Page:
4. Domain Specific Languages — Contract specific programming languages will be provided that will include internal safety mechanisms such as catching overflows to allow more complex contract development, whilst remaining less prone to error. This is currently 0% complete.
  5. DAO Voting Groups — This feature will extend the DAO functionality of Tritium++, by the addition of more groups to the consensus mechanism. Groups will be formed of individuals that share a common interest, in order to create a diverse voting structure that reflects many interests in the determination of decisions that affect the entire network. Each group will have a single vote in the DAO. The implementation is currently 20% complete.
  6. pBFT + PoS Trust Network (L2) — As an extension to the existing Proof of Stake system, L2 will form the second layer of consensus above the L1. The L2 layer ensures safety and liveness, cross shard communication, and resolves conflicts from the L1 layer. It represents the horizontal chaining of the L1 channels, and is a major step towards a truly decentralized and scalable ledger. This is 0% complete.
  7. LISP Multicast Links for (L1) and (L2) — Using LISP, the L1 and L2 layers will have their own Multicast links, therefore packets and transactions will route in constant time no matter how many nodes are part of the system. This is 20% complete, as LISP is currently capable of this functionality, however the L1 and L2 ledger layers are yet to be built.
  8. Application Store — Here applications and modules will be able to be shared and sold in a decentralized marketplace. Modules will provide developers the building blocks to create applications. This is 10% complete.
  1. Extended Data Sharding — Data sharding in Obsidian will extend to critical network functions, resulting in nodes being required to store only a portion of the overall chain. Note, this is data sharding, not computational sharding, which means once data has been processed, it can be partitioned and stored between nodes. The result will be an increase of data storage as more nodes join the network. This is 0% complete.
  2. Decentralized Mining Pool (L3) — This component will use proof of work based mining shares computed from the work performed by the nodes of L2. Consensus will be determined by the largest value of shares + trust, in order to reach the final agreement on the most valid 3D block. This is currently 0% complete.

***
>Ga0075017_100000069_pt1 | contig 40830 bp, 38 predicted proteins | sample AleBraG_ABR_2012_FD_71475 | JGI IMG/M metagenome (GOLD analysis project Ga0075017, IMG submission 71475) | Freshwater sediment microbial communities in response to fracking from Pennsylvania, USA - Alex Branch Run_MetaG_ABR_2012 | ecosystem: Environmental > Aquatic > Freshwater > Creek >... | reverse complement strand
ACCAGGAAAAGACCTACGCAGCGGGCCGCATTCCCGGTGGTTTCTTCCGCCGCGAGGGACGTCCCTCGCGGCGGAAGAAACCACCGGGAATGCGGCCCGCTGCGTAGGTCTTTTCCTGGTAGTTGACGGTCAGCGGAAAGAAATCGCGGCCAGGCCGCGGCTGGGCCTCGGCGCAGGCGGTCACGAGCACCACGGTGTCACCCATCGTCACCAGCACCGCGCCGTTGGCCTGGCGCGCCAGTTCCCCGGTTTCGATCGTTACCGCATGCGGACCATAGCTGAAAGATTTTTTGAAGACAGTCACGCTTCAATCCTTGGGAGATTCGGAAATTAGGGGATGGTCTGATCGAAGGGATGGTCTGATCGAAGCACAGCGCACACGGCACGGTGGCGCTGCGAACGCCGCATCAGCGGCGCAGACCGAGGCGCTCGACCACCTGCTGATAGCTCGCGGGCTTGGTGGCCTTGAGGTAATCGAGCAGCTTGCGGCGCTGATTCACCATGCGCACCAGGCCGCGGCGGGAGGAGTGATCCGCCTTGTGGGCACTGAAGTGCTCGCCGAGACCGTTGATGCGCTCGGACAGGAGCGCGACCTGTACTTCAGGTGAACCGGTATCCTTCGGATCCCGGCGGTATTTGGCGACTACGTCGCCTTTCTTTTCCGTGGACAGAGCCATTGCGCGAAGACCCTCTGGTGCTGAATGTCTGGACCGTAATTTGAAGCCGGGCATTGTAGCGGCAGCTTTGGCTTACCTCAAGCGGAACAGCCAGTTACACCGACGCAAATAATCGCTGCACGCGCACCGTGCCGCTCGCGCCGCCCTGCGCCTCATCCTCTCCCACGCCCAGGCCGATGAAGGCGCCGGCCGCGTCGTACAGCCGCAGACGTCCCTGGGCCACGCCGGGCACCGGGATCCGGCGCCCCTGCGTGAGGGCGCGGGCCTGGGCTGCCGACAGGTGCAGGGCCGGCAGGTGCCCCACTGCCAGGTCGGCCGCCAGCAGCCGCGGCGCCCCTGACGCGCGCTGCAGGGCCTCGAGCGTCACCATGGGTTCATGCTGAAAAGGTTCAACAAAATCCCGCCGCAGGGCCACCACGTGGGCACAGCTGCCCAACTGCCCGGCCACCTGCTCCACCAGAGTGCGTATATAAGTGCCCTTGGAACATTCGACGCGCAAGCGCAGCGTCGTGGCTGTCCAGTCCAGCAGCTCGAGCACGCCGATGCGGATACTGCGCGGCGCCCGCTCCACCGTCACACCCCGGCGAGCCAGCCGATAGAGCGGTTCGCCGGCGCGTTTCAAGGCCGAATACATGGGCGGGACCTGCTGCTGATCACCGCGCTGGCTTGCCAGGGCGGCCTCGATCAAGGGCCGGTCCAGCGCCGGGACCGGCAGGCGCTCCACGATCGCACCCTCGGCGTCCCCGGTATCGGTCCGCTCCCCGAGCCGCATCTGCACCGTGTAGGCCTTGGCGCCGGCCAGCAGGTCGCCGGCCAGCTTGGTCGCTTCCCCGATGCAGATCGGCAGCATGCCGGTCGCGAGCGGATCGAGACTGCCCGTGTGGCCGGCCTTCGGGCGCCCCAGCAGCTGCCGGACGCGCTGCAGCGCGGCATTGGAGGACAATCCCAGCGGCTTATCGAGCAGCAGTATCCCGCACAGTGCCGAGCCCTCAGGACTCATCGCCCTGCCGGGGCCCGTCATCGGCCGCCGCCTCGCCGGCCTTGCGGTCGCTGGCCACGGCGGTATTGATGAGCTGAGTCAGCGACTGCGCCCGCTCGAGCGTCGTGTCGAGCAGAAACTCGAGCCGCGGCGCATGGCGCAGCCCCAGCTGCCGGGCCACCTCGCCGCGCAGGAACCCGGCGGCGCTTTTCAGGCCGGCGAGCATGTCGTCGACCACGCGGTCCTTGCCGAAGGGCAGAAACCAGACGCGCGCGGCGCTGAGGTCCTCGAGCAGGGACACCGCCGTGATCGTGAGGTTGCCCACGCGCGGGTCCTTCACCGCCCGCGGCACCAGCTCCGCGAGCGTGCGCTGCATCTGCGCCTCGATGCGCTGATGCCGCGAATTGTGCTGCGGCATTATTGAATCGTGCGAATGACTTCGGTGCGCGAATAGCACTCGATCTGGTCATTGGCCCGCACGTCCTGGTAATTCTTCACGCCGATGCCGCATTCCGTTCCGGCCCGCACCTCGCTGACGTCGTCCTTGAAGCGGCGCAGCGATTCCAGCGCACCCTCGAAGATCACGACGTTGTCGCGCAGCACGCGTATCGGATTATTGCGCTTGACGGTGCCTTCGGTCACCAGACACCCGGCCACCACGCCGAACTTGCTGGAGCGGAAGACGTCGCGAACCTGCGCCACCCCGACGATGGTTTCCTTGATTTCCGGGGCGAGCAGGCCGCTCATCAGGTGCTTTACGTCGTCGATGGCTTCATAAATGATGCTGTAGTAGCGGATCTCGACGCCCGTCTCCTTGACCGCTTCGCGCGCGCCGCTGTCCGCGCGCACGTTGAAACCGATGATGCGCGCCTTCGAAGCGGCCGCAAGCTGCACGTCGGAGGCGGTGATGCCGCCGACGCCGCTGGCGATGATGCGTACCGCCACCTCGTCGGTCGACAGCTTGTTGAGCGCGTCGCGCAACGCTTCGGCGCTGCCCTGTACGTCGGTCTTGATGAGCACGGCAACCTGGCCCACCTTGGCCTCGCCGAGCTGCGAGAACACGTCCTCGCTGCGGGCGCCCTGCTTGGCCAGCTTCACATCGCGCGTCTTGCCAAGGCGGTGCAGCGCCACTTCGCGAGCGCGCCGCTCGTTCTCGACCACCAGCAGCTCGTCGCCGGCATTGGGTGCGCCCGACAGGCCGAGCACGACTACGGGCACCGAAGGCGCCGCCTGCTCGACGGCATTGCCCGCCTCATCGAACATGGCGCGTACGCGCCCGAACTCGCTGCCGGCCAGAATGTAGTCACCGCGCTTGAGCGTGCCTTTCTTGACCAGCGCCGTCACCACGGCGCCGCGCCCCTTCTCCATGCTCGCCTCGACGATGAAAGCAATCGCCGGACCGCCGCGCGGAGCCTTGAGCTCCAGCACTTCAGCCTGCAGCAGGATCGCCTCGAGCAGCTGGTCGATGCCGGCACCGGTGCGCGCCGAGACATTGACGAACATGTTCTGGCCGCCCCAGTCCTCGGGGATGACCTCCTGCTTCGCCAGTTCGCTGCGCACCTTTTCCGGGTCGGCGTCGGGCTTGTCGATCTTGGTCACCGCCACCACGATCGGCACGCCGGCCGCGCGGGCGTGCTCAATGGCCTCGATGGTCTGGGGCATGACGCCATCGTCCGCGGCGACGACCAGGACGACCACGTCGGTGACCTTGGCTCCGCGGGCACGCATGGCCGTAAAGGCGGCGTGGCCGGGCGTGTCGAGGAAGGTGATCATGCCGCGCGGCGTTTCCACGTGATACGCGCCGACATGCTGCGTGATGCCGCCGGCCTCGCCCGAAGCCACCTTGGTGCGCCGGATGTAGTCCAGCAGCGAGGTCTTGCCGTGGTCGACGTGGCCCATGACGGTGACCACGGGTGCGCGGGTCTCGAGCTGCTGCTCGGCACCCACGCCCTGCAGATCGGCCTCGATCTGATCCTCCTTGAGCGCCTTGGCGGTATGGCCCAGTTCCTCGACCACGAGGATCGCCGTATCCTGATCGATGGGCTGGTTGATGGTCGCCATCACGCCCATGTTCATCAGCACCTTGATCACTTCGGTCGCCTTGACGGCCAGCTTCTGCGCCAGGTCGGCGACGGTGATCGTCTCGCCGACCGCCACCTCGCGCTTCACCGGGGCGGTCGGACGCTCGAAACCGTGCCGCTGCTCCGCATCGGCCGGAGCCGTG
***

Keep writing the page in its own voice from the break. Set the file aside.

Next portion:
3. Miner Reputation to improve BFT — This mechanism will offer a variable reward to miners depending on their reputation. It will also lay the foundations for the miner voting group, increase the security of proof of work on L3, and improve the decentralization of the DAO. This is 10% complete, as it is similar to the reputation model of the current PoS system.
  4. Extending DAO Voting Groups — The final iteration of the DAO will have 6 voting groups with common interests: Individuals [L1], Stakers [L2], Miners [L3], Ambassadors, Developers, and Enterprises. Together the groups will ratify network upgrades, the allocation and deallocation of funding proposals, and general governance decisions. This is 0% complete.
  5. DAO: L1 Voting Group — The L1 voting group will provide voting rights to validators who are new to the network, and therefore do not have enough resources to participate in the L2 consensus. Voting weight is based on reputation. This is 0% complete.
  6. DAO: L2 Voting Group— The L2 voting group will extend Tritium’s “Ambassador DAO” and provide voting rights to validators who have reached a reputation threshold. Voting weight is based on reputation multiplied by stake. This is 0% complete.
  7. DAO: L3 Voting Group — The L3 voting group will provide voting rights to miners. Voting weight is based on mining power (average weight of mined shares over time) multiplied by reputation. This is 0% complete.
  8. LISP Multicast Links for L3 — Shares on L3 will use LISP Multicast links allowing the efficient broadcasting of mined shares, and the acceptance of L2 hashes for computation by L3 nodes. This is currently 20% complete, as LISP is currently capable of Multicast, however the supporting logic is yet to be implemented.